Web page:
Children are driven internally, physically, mentally and emotionally, toward the things that aid their maturation, at exactly the speed that is right for them. Normal, healthy kids in reasonably normal, healthy settings, the children will grow and develop into adults in about 20 years. Try and stop them.

Sunday, 23 November 2008

Excellent use of the materials at hand? Are you resourceful?
Excellent use of the materials at hand.

That's what I think of when I hear 'resourceful.' 

Then there is the opposite of resourceful. I can't decide if it's impatience, selfishness, expediency or some kind of sense of being indestructible, or even that it just doesn't matter, really.

That the consequences, whatever they may be, are deemed not important enough (or is it likely enough) to sway the decision.

Unbelievable decisions have become something of a theme around here these days. The tragedy that started me thinking about this was a 32-year-old who fell off the 15th floor of my daughter's building and died from the impact with a balcony rail and a concrete planter and the ground. Her distraught co-workers and friends insist 'it wasn't stupid it was just poor judgement' ... which is a synonym, I thought, but whatever...

Now I think: if there was anything I wanted my kids to take with them into adulthood, it was a sense that there is more than one way to accomplish anything, and it's usually a good idea to think of more than one before acting on a plan. The aforementioned woman had locked her keys in her apartment and instead of any of these choices:
  • get the other set from her new husband, at work 6 blocks away
  • call a locksmith and pay $50 to be let into her home
  • call the manager and have him use the passkey (no cost)
  • wait somewhere else until her husband arrives home from work (several hours)
  • try breaking in herself
  • find some strong guys to break the door down
  • get the keys from her husband, get another set cut and return his keys to him
Which seem to me to mostly be pretty sensible ideas... Instead, she decided to climb down to her 14th floor apartment from the apartment directly above, without a safety line. I've done a small, informal survey: no one, of any age, who I've ever talked to about this has ever thought it was a smart idea.
My daughter lived on the 17th floor, and I wouldn't have leaned over that railing to catch any falling object (I'd make a stab for one of my kids, but otherwise, not even for a cat.) I'm not wigged out by the height, I think it's fun to look over the edge and see all the little stuff below, but I wouldn't throw my weight against the railing for anything.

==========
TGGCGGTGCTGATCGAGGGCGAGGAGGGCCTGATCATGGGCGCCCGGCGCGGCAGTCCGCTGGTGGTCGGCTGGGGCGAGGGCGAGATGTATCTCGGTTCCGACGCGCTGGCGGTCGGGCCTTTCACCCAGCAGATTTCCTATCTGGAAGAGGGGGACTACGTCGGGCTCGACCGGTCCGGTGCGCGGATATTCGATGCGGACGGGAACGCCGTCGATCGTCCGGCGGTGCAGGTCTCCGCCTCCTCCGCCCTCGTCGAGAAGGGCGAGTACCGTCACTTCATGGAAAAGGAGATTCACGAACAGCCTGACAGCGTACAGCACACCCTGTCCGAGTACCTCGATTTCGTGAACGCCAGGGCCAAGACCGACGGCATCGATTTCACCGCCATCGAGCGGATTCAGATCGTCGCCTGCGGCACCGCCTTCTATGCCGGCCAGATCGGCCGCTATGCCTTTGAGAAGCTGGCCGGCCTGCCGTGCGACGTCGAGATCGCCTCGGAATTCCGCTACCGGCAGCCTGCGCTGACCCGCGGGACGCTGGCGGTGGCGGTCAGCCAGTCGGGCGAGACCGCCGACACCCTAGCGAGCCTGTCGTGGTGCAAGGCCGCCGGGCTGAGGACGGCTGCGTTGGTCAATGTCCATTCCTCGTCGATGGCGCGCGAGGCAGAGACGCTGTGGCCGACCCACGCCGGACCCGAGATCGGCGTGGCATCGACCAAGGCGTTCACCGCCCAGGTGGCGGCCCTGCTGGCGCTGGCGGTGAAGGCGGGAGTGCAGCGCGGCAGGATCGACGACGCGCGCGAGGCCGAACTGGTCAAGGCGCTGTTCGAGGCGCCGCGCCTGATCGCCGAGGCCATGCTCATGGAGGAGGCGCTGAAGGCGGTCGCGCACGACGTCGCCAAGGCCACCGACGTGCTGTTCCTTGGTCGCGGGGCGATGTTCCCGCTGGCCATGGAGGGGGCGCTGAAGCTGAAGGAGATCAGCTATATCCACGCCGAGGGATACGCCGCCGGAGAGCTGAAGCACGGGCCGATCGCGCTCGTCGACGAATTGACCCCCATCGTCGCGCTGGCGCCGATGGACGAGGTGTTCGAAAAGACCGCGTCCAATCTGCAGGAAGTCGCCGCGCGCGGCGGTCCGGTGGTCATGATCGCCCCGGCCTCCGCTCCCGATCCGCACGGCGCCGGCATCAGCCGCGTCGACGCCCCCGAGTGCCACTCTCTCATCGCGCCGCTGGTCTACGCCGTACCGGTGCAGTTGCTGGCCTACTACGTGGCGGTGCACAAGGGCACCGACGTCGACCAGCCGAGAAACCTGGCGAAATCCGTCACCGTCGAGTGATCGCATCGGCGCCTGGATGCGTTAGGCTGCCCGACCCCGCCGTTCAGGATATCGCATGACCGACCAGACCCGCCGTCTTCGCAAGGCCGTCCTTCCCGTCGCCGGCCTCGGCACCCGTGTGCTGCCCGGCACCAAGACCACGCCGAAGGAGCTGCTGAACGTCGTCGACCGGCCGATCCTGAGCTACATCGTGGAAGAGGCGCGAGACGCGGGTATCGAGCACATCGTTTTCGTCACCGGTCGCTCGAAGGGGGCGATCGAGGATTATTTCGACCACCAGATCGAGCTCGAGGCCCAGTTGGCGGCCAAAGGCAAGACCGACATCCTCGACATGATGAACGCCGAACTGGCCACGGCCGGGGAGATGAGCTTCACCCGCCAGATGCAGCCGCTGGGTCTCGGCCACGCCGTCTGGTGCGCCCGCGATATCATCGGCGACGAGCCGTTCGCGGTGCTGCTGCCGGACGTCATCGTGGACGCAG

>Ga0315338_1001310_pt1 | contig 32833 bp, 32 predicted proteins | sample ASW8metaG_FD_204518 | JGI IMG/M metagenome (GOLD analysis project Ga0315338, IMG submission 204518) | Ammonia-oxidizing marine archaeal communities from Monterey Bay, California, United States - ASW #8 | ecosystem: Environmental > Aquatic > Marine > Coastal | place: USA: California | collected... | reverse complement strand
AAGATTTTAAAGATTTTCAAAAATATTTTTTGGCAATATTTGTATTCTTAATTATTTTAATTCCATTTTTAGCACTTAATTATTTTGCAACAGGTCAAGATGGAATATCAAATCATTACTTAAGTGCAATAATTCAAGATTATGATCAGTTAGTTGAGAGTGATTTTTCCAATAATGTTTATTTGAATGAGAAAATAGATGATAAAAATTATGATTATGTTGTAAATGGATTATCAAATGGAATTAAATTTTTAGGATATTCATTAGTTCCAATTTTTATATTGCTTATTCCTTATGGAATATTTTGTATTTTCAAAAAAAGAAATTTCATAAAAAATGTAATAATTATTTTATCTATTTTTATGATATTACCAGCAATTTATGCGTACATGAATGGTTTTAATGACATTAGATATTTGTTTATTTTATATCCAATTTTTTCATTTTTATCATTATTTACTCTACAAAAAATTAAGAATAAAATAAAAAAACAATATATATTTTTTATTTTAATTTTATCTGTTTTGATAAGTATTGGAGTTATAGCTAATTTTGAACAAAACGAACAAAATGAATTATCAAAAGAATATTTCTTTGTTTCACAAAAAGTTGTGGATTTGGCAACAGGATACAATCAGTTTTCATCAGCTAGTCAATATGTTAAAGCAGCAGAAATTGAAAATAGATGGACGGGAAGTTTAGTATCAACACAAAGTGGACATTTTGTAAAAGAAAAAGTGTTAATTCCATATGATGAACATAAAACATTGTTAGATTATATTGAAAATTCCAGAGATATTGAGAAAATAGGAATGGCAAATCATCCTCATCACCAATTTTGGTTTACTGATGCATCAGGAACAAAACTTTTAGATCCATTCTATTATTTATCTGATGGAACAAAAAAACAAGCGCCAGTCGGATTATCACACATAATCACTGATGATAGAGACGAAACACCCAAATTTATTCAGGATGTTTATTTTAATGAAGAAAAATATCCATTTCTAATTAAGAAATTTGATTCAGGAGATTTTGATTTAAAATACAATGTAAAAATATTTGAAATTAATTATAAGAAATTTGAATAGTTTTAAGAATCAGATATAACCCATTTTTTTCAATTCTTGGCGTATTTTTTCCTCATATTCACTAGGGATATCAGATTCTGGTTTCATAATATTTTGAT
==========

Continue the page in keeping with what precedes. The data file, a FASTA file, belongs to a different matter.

The apartments in this building have 10' ceilings, and there is no 13th floor (or, rather, the 14th is the 13th floor) so when she landed on the ground level with the 2nd floor, she fell more than 120 feet. 

A review of her plan: instead of hesitating or being talked out of this idiotic plan by the wise, elderly woman who tried, this not-young woman decided it was so important that she make her apartment perfect for her new husband that she would not be swayed from what appears to be the first solution that occurred to her, full of confidence that she would absolutely succeed because, as she told the neighbour, 'I climb mountains.' of the unfortunate realities of life is that sometimes the single dumbest thing we ever decide to do is also the single last thing we ever do. 
If you can't be a good example, at least you can be a horrible warning.
This story, and all the folks who one way or another make it into the Darwin Award nomination list, points to a sense of 'I couldn't (or didn't) think of anything else to do in the situation.' This lack of creativity just astounds me.

So, kids, resourcefulness may some day save your life, without you ever really noticing.

Wednesday, 19 November 2008

Overwhelmed already? 'Tis the (frantic) season (in a few weeks)
Oh, man... I feel it. The neighbours across the street had their Christmas lights up (and lit) before Halloween. The stuff in the stores started appearing in August. The ads started in the papers, on bus stops, in stores and on tv by Canadian Thanksgiving (second Monday in October).